Parliament had been debating the law for weeks with several lawmakers opposing the initial proposal
Egypt's parliament approved on Monday a long-awaited law introducing a Value Added Tax of 13 percent which will rise to 14 percent in the next fiscal year.
Parliament had been debating the law for weeks with several lawmakers opposing the government's initial proposal of 14 percent and wanting to lower it to 12 for fear it would stoke inflation.
The 13 percent rate was agreed after Finance Minister Amr El-Garhy proposed it as a compromise in a Sunday parliamentary session.
The long-delayed VAT law is part of a government fiscal reform programme aimed at reducing a ballooning deficit by finding new sources of revenue and cutting energy subsidies.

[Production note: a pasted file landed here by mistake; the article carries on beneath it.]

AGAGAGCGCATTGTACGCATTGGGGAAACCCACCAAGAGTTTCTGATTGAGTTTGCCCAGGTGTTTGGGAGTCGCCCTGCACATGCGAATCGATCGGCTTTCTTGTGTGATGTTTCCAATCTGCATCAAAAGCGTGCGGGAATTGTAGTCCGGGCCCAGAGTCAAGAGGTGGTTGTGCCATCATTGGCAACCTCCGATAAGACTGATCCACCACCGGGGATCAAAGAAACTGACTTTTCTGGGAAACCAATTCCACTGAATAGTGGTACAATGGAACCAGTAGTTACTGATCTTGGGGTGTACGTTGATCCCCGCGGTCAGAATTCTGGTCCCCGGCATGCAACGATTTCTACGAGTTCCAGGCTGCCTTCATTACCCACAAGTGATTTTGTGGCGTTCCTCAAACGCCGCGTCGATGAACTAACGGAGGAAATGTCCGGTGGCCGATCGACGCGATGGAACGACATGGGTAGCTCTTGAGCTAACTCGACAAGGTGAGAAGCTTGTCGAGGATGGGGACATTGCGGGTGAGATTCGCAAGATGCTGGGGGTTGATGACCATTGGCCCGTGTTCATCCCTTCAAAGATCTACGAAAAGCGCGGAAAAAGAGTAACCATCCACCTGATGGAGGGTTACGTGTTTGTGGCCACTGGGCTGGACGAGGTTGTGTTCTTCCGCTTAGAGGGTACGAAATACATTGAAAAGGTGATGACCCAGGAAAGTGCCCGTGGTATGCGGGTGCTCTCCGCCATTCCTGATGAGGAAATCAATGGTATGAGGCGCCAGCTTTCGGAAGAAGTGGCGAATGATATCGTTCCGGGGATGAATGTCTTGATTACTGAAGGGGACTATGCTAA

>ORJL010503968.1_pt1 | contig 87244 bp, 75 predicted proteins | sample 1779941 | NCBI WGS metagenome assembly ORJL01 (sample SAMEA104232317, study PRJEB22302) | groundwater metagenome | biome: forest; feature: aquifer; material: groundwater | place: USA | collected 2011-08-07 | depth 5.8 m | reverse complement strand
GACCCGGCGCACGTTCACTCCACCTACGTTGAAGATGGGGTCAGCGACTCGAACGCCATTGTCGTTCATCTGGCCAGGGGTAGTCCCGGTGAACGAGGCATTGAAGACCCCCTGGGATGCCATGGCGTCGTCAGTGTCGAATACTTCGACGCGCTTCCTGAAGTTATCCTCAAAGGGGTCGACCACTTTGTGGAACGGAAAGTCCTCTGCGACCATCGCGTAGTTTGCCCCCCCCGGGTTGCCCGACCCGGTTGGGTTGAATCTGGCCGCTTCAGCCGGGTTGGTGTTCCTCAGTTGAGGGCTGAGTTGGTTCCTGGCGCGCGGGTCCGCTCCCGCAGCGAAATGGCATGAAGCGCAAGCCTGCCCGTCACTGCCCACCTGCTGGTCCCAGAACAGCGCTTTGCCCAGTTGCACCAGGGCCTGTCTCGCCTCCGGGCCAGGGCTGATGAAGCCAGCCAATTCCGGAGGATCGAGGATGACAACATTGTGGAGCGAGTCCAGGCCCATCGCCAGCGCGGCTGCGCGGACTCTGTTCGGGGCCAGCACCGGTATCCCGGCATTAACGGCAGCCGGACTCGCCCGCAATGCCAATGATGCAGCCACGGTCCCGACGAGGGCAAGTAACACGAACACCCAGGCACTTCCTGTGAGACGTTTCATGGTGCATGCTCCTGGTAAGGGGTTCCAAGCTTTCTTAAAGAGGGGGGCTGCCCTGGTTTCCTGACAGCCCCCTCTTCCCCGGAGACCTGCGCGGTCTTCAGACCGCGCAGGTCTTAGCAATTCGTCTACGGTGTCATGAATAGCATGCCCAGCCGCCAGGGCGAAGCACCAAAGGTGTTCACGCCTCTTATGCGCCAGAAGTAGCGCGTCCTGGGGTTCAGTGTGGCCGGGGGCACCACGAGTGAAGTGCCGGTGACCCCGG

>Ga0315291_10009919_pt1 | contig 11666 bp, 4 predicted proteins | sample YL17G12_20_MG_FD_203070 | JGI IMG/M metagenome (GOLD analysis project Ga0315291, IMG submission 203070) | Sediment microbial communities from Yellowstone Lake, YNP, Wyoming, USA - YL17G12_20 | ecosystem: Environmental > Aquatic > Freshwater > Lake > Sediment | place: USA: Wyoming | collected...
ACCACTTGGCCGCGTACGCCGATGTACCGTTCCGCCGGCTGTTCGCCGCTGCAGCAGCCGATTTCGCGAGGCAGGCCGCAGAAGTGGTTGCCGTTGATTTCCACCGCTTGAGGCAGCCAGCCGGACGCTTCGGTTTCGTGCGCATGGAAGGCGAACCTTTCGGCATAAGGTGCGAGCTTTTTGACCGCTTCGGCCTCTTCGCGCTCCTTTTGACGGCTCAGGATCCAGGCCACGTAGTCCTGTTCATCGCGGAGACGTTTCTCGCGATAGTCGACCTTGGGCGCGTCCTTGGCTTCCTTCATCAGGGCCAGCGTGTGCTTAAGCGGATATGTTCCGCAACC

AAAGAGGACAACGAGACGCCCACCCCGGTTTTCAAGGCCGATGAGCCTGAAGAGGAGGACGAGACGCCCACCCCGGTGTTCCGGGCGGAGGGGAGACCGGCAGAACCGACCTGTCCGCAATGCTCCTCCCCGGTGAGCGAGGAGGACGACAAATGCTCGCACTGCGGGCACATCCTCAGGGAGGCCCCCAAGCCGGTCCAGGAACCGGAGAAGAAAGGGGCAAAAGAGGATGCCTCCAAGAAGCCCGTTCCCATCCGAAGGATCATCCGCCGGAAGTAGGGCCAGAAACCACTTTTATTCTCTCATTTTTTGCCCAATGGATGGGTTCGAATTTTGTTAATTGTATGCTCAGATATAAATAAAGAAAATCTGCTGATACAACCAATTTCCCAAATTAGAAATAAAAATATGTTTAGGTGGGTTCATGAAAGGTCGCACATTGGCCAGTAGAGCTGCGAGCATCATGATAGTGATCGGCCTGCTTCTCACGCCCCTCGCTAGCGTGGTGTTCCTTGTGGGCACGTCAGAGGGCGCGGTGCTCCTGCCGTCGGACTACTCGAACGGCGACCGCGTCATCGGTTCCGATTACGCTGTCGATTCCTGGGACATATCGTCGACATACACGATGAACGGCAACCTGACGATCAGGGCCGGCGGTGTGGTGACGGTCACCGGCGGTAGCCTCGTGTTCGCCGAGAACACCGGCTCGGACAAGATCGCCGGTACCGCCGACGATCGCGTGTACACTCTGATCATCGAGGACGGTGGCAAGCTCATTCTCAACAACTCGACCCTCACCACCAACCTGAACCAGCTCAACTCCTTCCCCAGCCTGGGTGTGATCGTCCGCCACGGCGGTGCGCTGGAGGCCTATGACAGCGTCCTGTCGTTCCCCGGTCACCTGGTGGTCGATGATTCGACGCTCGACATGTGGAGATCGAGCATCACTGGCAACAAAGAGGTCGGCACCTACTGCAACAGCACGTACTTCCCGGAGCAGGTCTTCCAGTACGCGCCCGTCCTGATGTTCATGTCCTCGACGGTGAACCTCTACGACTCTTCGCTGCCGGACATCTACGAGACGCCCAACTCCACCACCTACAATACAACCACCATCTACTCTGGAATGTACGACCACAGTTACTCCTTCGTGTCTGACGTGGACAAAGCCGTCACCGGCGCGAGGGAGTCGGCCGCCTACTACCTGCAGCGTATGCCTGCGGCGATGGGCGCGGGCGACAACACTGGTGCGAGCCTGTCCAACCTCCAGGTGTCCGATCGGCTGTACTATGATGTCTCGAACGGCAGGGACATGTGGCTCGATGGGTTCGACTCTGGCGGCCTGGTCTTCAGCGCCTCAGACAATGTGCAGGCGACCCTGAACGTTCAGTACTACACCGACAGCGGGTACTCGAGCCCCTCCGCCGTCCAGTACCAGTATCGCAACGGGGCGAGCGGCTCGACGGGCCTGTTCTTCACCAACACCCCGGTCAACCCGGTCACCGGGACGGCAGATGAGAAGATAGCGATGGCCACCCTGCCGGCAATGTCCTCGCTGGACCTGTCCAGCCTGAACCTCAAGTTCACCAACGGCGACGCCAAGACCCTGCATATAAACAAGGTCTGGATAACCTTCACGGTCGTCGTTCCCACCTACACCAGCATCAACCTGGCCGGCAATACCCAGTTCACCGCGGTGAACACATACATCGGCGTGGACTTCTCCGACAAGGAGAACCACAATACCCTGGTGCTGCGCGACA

The law will replace the current sales tax which economists have long said creates market distortions. It is expected to broadening the tax base in a country where the government struggles to efficiently collect income tax because of a large informal economy and widespread avoidance.
However, the tax exempts basic goods and services to protect the poor from rising prices.
Egypt's economy has been struggling since a mass uprising in 2011 ushered in political instability that drove away tourists and foreign investors, both major earners of foreign currency.
The turmoil has seen foreign reserves more than halve from some $36 billion before the uprising to some $15.5 billion in July.